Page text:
You can read more about the current problems here:

And you can read my own essay on them here:

‘Indigenous In Plain Sight’ — Gregg Deal x TEDx (Youtube)

The two videos above are so powerful and important, and I strongly suggest that you watch them. The line “I think that I have told you something new. I hope that I have told you something shocking. And now you’re all responsible for that information” emphasizes the power of stories, and it is so important to recognize that a lot of issues could be fixed a lot faster if people took the time to share these stories. Not only are we responsible for sharing these stories, but as citizens, we are morally responsible for helping this group in need. To really do our part, there are actions that we must take as individuals and there are actions that we must take as a society. If you really look hard enough, you will find that there are so many ways to help out and to bring positive change, and most of the opportunities to help only require a small portion of your time and energy. Some of the best ways in which you can help are listed below.


Here are some of the best ways that you can help out and get more involved in fixing the problem.


To help support and protect Native Americans, there are crucial daily actions that we must take as individuals, as well as things that we can all do to help out even more. A few examples are:

  • Respect Native Americans and treat them as you would anyone else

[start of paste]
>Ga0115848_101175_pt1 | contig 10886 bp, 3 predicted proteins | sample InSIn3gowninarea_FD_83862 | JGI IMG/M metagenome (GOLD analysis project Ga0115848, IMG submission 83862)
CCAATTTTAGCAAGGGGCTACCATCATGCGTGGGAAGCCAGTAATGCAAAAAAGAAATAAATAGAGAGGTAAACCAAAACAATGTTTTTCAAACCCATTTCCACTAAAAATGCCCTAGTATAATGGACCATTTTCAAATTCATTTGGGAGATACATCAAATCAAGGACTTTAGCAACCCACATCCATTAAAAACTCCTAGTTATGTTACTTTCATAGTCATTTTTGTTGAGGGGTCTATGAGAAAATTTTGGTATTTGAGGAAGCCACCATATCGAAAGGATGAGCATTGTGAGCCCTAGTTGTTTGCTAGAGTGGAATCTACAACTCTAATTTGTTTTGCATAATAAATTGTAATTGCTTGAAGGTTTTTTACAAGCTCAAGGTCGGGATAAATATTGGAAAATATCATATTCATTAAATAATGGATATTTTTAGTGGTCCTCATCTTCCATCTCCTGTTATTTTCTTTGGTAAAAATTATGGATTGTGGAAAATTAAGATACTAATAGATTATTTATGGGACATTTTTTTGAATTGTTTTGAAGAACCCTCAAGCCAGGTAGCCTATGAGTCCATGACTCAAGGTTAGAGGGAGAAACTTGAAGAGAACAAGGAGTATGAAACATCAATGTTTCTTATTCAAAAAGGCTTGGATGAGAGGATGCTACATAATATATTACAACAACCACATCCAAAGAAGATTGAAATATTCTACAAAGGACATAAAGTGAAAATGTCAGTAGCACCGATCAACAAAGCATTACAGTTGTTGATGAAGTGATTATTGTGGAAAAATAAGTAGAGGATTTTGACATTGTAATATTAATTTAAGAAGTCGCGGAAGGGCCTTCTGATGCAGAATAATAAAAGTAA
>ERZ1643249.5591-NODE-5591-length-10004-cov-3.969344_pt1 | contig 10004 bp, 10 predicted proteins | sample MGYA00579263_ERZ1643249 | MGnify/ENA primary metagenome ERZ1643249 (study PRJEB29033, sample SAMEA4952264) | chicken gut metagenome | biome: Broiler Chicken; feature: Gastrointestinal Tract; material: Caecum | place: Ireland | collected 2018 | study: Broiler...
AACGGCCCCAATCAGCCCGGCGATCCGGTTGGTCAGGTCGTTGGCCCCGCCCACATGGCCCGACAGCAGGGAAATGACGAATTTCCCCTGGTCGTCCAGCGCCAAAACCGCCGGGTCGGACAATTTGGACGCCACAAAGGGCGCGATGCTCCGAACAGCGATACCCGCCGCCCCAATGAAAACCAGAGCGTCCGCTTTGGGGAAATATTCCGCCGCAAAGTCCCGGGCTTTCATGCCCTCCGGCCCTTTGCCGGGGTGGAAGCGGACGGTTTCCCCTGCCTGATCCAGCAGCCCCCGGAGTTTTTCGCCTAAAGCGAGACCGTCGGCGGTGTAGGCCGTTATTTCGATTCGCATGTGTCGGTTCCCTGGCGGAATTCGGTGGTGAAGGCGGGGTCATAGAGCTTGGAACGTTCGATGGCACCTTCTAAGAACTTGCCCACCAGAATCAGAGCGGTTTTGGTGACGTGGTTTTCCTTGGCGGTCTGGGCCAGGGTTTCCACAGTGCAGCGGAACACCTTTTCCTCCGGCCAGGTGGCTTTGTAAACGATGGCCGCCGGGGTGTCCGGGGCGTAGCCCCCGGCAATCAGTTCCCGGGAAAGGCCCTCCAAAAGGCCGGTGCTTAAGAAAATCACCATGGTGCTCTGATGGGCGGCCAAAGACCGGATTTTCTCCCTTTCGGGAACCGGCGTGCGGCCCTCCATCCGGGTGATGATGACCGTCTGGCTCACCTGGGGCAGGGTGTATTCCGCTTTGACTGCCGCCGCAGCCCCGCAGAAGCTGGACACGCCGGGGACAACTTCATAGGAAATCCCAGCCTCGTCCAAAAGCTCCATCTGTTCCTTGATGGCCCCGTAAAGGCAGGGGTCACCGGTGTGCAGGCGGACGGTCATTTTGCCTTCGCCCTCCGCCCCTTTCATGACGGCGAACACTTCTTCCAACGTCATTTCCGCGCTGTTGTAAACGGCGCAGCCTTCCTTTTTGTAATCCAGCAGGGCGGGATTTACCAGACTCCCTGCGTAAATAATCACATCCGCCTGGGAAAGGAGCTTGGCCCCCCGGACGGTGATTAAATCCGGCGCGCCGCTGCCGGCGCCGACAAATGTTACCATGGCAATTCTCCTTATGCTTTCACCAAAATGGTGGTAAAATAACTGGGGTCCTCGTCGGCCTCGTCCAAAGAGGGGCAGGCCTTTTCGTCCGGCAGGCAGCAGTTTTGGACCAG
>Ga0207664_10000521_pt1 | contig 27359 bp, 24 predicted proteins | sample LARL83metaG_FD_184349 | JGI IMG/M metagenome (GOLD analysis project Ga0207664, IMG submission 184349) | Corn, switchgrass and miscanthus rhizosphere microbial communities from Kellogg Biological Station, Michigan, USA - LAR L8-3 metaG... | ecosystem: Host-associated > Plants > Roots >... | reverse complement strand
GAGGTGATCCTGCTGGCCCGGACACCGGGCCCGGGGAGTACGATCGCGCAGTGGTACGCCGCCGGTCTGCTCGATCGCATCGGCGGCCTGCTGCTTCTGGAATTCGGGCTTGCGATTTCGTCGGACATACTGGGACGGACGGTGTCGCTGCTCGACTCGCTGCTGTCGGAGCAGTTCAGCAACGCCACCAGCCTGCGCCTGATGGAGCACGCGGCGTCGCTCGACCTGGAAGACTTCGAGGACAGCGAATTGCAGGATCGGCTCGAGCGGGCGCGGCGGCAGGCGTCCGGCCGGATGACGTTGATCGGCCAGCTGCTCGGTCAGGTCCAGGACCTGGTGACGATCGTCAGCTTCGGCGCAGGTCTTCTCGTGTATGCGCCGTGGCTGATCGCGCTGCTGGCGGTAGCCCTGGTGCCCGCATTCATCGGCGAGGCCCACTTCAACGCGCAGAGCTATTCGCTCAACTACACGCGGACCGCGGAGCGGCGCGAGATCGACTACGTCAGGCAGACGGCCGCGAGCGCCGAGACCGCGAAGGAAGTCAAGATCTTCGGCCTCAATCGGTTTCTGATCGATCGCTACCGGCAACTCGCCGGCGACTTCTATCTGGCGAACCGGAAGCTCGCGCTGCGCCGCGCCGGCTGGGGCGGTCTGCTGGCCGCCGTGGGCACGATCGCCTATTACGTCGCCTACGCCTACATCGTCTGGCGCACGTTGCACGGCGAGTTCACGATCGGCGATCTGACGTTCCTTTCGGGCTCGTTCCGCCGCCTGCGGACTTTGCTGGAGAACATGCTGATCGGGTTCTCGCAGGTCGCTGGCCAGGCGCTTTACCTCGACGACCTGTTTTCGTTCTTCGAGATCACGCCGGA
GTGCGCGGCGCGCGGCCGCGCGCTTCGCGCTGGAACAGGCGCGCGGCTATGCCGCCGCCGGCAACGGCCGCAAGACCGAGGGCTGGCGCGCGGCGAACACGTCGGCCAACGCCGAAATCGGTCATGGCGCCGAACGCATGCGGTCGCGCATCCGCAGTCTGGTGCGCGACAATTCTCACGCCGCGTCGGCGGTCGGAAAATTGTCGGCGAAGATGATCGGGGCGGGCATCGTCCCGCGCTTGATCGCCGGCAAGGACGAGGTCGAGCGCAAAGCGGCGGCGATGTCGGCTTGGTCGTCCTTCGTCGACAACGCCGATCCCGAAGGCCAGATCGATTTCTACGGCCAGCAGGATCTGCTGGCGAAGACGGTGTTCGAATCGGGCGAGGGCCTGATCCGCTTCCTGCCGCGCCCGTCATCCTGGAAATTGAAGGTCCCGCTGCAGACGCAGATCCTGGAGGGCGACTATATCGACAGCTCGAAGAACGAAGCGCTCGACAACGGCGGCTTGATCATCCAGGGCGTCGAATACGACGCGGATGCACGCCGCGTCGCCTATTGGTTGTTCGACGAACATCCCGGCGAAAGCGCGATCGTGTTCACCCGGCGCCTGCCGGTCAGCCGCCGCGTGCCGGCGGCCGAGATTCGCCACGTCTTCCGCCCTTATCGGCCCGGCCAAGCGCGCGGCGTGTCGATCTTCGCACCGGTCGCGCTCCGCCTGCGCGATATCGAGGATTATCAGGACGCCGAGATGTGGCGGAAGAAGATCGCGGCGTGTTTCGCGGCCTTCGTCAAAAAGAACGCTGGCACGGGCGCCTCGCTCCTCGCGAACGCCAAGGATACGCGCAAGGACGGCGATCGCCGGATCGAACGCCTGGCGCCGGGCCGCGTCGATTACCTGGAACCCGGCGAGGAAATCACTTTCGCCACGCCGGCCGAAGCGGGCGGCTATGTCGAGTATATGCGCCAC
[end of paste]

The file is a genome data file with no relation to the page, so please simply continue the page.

• Observe their requests of proper ways to act when on their reservations and sacred land
  • Help fundraise for charities and organizations that support Native Americans
  • Volunteer on a local reservation
  • Adopt-an-Elder programs

And much, much more.


Although individual action is incredibly useful in supporting the Native Americans and the groups that fight for them, change on a larger scale is desperately needed. For our efforts to really bring lasting change to the lives of Native Americans, we need to work together as a community to raise awareness and to push for changes in the government. The main ways that the community needs to support these issues are:

  • Hold marches to raise awareness for Native American injustice
  • Lobby the government for acts that will support Tribal Sovereignty and protect Native Americans from being taken advantage of
  • Vote for Native Americans running for government
  • Create more local jobs so that Native Americans can support themselves and their families

For more information on both Micro and Macro solutions, follow the link here:

Works Cited:

Now that you have read all of that and informed yourself on the topic, I would love to hear any feedback you might have. If you were surprised by anything on here, please tell me about that. If you have ever witnessed injustice like this happening, please comment. If you have ever done any sort of volunteer work to help fight against this problem, please comment. If you have any questions or want to say anything at all, please comment. The biggest way that we can help fight this problem right now is by sharing stories, educating ourselves and others, and by creating a community space where we can work together to solve these problems. As Gregg Deal said in his Ted Talk above, “now that you know all of this information, you are responsible for it.” What will you do to help me fight this problem, and to help our community grow and repair. Thank you for your time!